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Will CO2-Induced Global Warming Slow the Atlantic Branch of the Ocean's Thermohaline Circulation?
Bleck, R. and Sun, S.  2004.  Diagnostics of the oceanic thermohaline circulation in a coupled climate model.  Global and Planetary Change 40: 233-248.

With respect to a "possible slowdown of the Atlantic branch of the oceanic meridional overturning circulation (MOC) during global warming," Bleck and Sun (2004) note that "such a slowdown is projected by most of today's climate models according to results compiled in Fig. 9.21 of IPCC (2001)."  A notable exception is the study of Sun and Bleck (2001a), wherein, according to Bleck and Sun, "the Atlantic MOC maintains its strength as atmospheric CO2 concentration gradually increases at the rate of 1% per year to twice its initial value."

What was done
Following a course suggested by this intriguing result, Bleck and Sun decided to "search for possible changes in the geographic layout of the MOC that may have happened in the model during CO2 doubling, using analysis techniques originally presented in Sun and Bleck (2001b)."

What was learned
"In view of evidence presented in IPCC (2001)," the two modelers say they "had expected the Atlantic MOC to weaken in response to a doubling of atmospheric CO2."  Once again, however, they found that "the Atlantic overturning stream function appears to be stable," suggesting that "it is insensitive to global warming resulting from gradual CO2 doubling."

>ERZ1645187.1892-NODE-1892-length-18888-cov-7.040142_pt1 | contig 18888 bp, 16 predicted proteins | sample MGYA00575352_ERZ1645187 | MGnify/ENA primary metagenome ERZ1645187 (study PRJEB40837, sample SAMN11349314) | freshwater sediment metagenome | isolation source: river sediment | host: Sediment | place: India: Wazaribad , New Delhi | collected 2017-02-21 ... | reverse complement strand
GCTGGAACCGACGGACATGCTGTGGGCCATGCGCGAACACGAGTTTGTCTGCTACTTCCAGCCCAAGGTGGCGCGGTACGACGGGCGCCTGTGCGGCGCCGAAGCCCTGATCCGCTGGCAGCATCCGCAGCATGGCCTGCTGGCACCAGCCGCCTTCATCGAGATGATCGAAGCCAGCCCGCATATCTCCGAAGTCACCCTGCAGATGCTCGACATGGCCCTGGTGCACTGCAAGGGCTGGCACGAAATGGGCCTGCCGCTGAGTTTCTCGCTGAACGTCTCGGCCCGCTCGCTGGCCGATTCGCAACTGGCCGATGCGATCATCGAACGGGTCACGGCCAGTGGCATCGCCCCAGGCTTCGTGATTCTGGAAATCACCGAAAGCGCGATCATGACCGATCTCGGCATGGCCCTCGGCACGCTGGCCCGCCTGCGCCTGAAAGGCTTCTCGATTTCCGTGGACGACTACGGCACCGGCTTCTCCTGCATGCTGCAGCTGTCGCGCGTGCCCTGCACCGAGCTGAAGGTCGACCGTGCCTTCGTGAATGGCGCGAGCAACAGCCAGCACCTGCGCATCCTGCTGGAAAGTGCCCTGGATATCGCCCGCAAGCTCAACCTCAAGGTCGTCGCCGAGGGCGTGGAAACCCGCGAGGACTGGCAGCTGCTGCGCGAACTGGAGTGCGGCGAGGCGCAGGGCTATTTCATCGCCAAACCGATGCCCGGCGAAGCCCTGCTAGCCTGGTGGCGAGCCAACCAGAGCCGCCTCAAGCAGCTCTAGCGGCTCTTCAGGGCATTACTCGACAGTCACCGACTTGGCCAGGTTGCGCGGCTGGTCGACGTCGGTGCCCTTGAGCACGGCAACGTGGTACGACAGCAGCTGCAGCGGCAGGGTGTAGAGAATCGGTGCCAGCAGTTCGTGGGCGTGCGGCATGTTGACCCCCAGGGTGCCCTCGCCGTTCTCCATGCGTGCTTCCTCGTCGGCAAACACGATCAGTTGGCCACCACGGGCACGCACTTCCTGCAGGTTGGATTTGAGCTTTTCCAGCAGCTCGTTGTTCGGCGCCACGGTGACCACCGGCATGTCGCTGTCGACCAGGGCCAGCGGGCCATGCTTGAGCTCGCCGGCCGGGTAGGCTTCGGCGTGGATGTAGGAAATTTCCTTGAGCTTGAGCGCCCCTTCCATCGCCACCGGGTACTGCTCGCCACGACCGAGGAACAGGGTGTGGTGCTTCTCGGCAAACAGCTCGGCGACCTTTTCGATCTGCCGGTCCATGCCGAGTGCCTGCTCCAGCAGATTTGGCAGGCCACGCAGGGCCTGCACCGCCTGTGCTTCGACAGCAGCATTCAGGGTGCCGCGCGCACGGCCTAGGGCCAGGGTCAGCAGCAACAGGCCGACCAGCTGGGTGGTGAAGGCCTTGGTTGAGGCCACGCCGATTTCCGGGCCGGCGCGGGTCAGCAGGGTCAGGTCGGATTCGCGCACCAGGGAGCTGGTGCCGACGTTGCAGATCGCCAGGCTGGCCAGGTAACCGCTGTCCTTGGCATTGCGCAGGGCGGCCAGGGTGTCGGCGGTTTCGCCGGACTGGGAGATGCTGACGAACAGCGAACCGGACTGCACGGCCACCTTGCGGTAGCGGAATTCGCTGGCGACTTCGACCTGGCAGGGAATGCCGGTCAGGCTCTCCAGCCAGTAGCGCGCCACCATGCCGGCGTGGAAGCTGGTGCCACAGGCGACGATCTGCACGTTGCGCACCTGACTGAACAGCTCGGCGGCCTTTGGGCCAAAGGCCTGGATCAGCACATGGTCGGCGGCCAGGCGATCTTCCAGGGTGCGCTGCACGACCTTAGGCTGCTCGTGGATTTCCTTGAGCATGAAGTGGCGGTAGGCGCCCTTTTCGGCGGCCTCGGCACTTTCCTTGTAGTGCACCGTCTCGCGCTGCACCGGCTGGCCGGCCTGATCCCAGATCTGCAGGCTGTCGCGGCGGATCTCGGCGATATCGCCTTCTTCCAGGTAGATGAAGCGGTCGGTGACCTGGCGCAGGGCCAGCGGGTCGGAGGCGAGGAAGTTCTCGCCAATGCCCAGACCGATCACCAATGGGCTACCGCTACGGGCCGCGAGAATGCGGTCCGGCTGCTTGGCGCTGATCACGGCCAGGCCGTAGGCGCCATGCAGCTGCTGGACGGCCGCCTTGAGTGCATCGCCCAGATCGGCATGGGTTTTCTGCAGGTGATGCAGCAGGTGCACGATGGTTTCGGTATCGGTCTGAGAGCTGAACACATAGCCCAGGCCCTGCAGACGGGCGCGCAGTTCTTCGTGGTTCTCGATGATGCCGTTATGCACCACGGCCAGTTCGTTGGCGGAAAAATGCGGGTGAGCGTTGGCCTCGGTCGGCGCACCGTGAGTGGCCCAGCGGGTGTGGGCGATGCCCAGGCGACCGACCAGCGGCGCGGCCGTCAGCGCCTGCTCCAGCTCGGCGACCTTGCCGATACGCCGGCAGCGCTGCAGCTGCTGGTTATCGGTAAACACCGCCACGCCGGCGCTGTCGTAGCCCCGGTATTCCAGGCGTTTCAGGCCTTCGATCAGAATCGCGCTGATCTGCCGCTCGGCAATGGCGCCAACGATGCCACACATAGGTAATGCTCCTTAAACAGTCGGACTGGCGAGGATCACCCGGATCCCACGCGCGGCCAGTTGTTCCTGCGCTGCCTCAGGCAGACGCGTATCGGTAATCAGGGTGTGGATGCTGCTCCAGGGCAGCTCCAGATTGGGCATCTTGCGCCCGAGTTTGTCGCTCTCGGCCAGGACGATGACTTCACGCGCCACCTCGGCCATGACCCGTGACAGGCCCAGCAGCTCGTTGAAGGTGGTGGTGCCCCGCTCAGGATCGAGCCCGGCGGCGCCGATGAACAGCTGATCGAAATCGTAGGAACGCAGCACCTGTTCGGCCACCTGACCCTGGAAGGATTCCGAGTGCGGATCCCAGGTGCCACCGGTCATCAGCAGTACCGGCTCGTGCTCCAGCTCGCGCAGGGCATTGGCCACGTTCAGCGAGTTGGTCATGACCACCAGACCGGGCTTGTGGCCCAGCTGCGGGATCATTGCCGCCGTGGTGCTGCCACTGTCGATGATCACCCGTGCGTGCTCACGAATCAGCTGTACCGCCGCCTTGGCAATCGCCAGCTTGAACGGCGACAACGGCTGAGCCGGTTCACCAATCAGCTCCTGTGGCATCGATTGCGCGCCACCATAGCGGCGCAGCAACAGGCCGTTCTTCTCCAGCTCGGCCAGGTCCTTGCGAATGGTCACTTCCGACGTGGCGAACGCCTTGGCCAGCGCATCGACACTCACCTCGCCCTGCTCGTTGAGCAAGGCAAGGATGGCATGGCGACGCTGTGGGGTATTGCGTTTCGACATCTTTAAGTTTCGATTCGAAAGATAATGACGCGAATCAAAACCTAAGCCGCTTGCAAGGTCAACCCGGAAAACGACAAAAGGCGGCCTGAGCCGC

What it means
Bleck and Sun state that "the overarching climate dynamics question driving this work is whether the Atlantic MOC should, or should not, be expected to weaken under a CO2 doubling scenario."  With their work suggesting it should not, the contrary finding of the IPCC is brought into serious question; but in this regard they say that "it is too early to state with any degree of certainty whether the decline seen in most model simulations compiled in Fig. 9.21 of IPCC (2001) is due to numerical errors or reflects a legitimate response to changes in the atmospheric environment."  Nevertheless, in the concluding sentence of their paper, they pointedly note that "recent publications, such as Sun and Bleck (2001a) and others referenced therein, paint a picture which makes a strong decline of the Atlantic MOC during CO2 doubling appear less likely."  In fact, the recent study of Wu et al. (2004) suggests that the Atlantic branch of the oceanic thermohaline circulation could even increase in intensity in a warming world.

IPCC.  2001.  Third Assessment Report: Climate Change 2001.  The Scientific Basis.  Houghton, J.T., Ding, Y., Griggs, D.J., Noguer, M., van der Linden, P.J. and Xiaosu, D. (Eds.).  Cambridge University Press, Cambridge, UK.

Sun, S. and Bleck, R.  2001a.  Atlantic thermohaline circulation and its response to increasing CO2 in a coupled atmosphere-ocean model.  Geophysical Research Letters 28: 4223-4226.

Sun, S. and Bleck, R.  2001b.  Thermohaline circulation studies with an isopycnic coordinate ocean model.  Journal of Physical Oceanography 31: 2761-2782.

Wu, P., Wood, R. and Stott, P.  2004.  Does the recent freshening trend in the North Atlantic indicate a weakening thermohaline circulation?  Geophysical Research Letters 31: 10.1029/2003GL018584.

Reviewed 25 February 2004